U.S. bond funds nab most cash in nearly a year: ICI

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NEW YORK (Reuters) – U.S. fund investors returned in force to bonds during the latest week, putting the most cash in debt markets in almost a year, Investment Company Institute (ICI) data showed on Wednesday.

Bond mutual funds and exchange-traded funds (ETFs) snagged $9.3 billion in new cash during the week ended Jan 16, the most since late January 2018, the trade group said.

Federal Reserve Chairman Jerome Powell and other U.S. monetary policy officials have made it clear in recent weeks that they are ready to stop raising interest rates and tightening lending conditions, a salve to investors in speculative assets.

“It speaks to an assumption that the Fed is going to take its foot off the accelerator and that growth is not going to be that bad either,” said Kristina Hooper, global market strategist at Invesco Ltd.

A resurgence in bond buying is helping corporate credit markets in 2019’s first weeks after the year prior was clouded by fears that companies got in over the heads borrowing to buy other companies and to buy their own shares back.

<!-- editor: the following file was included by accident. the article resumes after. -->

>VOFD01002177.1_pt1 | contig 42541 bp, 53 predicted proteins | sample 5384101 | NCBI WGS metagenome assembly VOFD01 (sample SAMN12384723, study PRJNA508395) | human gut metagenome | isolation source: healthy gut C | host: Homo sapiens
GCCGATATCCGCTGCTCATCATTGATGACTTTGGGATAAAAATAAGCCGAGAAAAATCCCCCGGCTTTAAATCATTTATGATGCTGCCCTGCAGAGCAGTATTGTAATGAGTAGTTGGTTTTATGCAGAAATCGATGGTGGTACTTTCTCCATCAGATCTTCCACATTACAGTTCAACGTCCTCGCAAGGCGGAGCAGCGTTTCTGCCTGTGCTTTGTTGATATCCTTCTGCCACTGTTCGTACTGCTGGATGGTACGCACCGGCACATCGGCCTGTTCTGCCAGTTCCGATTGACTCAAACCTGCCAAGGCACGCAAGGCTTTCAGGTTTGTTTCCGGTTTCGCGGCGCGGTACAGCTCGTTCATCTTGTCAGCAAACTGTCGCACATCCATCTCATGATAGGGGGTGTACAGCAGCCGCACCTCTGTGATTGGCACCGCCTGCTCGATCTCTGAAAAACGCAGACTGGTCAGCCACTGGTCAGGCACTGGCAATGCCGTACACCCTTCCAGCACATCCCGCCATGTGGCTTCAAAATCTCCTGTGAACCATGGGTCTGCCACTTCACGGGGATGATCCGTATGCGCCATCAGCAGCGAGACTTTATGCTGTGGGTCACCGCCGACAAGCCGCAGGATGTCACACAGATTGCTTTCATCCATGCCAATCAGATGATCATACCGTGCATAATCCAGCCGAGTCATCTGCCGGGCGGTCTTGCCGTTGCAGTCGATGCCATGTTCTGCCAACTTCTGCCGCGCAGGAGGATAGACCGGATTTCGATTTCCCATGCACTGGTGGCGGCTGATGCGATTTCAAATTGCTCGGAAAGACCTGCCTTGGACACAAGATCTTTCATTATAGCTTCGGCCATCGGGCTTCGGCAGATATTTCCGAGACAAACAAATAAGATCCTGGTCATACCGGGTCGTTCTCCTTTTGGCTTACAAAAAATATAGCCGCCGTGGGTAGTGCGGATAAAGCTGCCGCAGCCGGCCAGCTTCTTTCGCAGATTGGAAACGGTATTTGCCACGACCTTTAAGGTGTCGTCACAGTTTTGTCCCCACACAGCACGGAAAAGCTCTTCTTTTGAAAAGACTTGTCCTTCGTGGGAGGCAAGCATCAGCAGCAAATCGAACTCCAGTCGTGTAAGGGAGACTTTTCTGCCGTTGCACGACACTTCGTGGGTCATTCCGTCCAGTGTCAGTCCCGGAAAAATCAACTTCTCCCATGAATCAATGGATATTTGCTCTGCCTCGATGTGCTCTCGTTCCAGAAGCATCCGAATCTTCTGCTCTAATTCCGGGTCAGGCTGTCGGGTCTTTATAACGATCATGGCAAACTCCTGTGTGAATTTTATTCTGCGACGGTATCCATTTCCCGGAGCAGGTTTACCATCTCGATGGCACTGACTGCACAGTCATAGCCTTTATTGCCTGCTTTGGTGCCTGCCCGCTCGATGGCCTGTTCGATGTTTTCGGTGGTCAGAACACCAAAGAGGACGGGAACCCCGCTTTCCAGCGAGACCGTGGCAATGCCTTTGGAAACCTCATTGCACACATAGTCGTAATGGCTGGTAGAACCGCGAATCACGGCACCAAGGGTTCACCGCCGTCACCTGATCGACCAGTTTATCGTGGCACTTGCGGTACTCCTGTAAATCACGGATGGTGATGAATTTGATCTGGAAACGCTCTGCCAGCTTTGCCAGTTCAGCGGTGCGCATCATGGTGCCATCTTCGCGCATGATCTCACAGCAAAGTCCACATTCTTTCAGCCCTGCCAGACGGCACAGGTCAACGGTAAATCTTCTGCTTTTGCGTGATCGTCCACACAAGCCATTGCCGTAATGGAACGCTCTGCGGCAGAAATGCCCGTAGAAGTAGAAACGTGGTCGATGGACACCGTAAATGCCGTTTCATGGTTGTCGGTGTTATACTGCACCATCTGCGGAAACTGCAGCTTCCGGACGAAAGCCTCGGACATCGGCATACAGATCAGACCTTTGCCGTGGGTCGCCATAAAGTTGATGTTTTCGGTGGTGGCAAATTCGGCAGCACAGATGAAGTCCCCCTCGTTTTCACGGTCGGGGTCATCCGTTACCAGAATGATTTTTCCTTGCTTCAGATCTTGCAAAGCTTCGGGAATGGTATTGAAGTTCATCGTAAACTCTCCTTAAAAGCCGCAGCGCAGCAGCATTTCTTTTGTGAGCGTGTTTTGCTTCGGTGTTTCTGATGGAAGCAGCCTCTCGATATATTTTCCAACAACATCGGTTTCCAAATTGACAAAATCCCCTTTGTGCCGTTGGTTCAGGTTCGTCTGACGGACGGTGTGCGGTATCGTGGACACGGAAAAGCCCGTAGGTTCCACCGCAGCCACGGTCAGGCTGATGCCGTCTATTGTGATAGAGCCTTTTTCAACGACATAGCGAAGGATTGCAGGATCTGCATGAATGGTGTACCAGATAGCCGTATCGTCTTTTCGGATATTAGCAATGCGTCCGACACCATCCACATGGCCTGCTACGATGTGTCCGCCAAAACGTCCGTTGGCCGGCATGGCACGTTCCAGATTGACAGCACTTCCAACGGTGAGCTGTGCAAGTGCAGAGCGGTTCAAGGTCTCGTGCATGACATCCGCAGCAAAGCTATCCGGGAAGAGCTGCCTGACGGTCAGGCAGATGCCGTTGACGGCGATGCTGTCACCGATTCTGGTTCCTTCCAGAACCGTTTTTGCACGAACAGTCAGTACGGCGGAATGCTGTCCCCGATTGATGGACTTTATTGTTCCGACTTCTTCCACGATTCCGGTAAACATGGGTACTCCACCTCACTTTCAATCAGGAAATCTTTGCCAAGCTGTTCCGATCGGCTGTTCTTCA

Investors now demand just 3.2 percent in extra yield for a speculative “BB” rated corporate bond coming due in five years compared to a similar U.S. Treasury. That figure was 3.7 percent at the end of 2018, according to a Thomson Reuters index.

Hooper said fourth-quarter U.S. corporate earnings are beating deflated expectations, and that development is better than the alternative. Some 76 SP 500 companies have reported earnings so far, with three quarters of them turning in profits above Wall Street’s expectations.

Yet fund investors’ demand for stocks was spottier during a week that included data about China’s exports unexpectedly falling the most in two years in December. U.S.-based equity funds recorded $2.8 billion in withdrawals after attracting $11.3 billion the week prior.

The drop in China’s exports pointed to further weakening of the world’s second-largest economy and faltering global demand while Beijing and Washington negotiate a trade conflict.

Reporting by Trevor Hunnicutt; editing by Diane Craft

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